Google Glass is useful as an adjunct device for surgery, but it still has a way to go before it can be a true surgical tool. That is the judgment of Pierre Theodore--a cardiothoracic surgeon at the University of California at San Francisco Medical Center--who has been testing Google Glass in the operating room for three months.
Enterprises, particularly technology and design firms as well as system integrators, are increasingly hosting internal hackathons, says Forrester in a new report. These events allow employees who don't typically work together to collaborate and experiment with new technologies and generate fresh ideas to address company challenges.
The scandal around the National Security Agency could work to the benefit of Canadian firm BlackBerry, especially among foreign governments.
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I came across an interesting 2014 prediction by IDC--"BYOD as an enterprise mobility strategy is dead." Well, that certainly grabbed my attention.
Quick takes on mobile IT news for Thursday, 12/5 including: Samsung's plans to unveil five new phones in the first quarter, the role of cross-platform tools in mobile app development, the latest plans for Siri, the time Europe beat the U.S. in mobile apps and Google's efforts to correct mobile browsing errors.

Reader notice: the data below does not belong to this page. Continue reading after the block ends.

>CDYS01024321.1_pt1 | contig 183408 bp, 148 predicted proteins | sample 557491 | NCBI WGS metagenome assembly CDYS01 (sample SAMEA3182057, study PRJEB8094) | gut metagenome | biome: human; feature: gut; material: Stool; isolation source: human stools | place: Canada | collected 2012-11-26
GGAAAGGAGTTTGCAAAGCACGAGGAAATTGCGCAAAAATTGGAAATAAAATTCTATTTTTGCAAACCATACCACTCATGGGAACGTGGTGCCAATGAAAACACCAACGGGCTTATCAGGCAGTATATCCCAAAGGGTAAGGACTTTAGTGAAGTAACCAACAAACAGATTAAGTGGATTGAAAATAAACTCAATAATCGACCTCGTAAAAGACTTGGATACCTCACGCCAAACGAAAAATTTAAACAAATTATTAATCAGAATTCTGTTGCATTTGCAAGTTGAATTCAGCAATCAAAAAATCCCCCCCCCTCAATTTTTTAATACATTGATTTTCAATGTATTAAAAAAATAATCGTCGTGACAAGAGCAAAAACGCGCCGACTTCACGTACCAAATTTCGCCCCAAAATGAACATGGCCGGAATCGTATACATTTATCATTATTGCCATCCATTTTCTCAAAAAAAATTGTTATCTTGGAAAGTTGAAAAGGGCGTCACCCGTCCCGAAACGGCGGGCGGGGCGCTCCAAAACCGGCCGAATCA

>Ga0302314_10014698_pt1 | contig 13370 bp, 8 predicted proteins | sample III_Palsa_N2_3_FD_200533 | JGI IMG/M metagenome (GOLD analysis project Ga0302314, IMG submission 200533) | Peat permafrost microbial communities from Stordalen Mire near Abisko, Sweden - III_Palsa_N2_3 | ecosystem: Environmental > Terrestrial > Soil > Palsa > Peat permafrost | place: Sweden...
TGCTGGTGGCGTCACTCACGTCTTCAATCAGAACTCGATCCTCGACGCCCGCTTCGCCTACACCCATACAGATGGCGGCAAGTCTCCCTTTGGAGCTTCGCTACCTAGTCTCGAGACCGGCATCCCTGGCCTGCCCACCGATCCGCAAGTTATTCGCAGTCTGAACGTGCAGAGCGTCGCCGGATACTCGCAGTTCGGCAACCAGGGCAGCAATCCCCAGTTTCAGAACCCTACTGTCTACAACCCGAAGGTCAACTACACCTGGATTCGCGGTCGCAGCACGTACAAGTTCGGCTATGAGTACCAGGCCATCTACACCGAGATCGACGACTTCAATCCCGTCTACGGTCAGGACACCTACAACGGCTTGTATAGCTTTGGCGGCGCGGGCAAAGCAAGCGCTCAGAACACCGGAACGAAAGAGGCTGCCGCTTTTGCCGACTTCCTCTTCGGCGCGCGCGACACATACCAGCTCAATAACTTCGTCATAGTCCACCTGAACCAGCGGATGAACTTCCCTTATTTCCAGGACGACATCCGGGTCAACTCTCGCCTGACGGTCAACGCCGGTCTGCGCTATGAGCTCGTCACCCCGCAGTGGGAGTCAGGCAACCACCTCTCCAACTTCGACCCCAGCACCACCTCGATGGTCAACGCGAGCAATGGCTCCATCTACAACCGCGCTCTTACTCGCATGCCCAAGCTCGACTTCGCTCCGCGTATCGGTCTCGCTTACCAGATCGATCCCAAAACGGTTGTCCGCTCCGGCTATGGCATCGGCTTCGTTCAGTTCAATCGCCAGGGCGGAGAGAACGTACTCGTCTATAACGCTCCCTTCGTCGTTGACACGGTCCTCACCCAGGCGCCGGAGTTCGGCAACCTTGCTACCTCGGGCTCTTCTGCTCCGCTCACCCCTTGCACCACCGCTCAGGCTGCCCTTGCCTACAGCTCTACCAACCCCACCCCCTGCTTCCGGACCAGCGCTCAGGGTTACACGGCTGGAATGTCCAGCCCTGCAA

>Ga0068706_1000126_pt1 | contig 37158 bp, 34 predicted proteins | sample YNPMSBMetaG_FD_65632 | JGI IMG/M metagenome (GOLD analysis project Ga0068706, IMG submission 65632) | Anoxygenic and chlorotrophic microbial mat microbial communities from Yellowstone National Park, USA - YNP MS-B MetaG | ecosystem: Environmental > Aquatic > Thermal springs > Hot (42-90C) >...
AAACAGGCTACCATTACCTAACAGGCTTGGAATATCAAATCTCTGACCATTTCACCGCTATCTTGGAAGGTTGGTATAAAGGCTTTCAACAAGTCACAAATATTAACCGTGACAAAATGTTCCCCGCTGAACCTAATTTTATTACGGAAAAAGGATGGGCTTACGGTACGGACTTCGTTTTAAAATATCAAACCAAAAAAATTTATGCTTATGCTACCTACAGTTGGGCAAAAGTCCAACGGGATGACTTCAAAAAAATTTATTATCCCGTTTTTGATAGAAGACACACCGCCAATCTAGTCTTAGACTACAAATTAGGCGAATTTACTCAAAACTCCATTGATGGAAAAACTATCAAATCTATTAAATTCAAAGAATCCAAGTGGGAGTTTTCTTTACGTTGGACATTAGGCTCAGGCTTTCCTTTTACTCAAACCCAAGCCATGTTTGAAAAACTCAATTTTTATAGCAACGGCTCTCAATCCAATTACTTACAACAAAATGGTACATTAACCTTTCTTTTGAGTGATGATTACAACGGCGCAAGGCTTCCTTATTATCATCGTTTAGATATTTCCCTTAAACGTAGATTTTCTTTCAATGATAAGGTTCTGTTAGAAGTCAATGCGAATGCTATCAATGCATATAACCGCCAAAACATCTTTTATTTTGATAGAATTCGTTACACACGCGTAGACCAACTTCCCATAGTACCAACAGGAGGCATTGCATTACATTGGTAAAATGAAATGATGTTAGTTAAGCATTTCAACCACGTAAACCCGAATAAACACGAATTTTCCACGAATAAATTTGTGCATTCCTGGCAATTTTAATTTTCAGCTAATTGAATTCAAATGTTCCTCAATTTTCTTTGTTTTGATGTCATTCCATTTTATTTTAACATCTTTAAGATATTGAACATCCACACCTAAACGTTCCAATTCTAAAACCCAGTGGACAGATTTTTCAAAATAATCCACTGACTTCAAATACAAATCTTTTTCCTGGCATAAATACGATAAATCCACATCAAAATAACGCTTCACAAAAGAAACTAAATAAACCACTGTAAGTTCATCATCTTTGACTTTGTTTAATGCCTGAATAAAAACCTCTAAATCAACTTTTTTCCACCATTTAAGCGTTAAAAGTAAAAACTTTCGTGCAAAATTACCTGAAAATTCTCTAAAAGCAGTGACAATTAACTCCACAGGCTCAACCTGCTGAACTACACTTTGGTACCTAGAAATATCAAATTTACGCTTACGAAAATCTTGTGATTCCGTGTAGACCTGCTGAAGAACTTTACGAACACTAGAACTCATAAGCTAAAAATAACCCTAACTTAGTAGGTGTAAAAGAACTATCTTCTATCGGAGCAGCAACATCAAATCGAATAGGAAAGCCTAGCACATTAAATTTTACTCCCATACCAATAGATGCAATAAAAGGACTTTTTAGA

Mobile health will be a top area of growth in the healthcare market next year, according to a survey of 1,835 healthcare executives conducted by Frost & Sullivan.
The BYOD trend fuels strong growth in the enterprise wireless local area network market, which increased 12.8 percent year-over-year in the third quarter, according to the latest stats from IDC.
A pair of new studies finds that mobile technology and tablet devices do indeed make a difference in the teaching and learning environment.
Quick takes on mobile IT news for Wednesday, 12/4 including: the rise of mobile enterprise apps with IT officials, mobile business intelligence lends boost to BI adoption in the enterprise, BlackBerry's BES 10 gets upgrade and helps out BYOD, PC shipments now live in the shadows of tablet shipments and the latest on mobile gambling.
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Network Computing reports that the co-founder and CEO of Chinese switch maker Huawei is giving up on the U.S. market "amid a growing stockpile of accusations, conspiracy and intrigue surrounding his company, almost none of it conclusive," as Scott Fulton writes.
Stung--like numerous tech companies--by criticisms and accusations of providing the government with too much data access, Microsoft announced plans this week to encrypt customers' information traveling on MS services.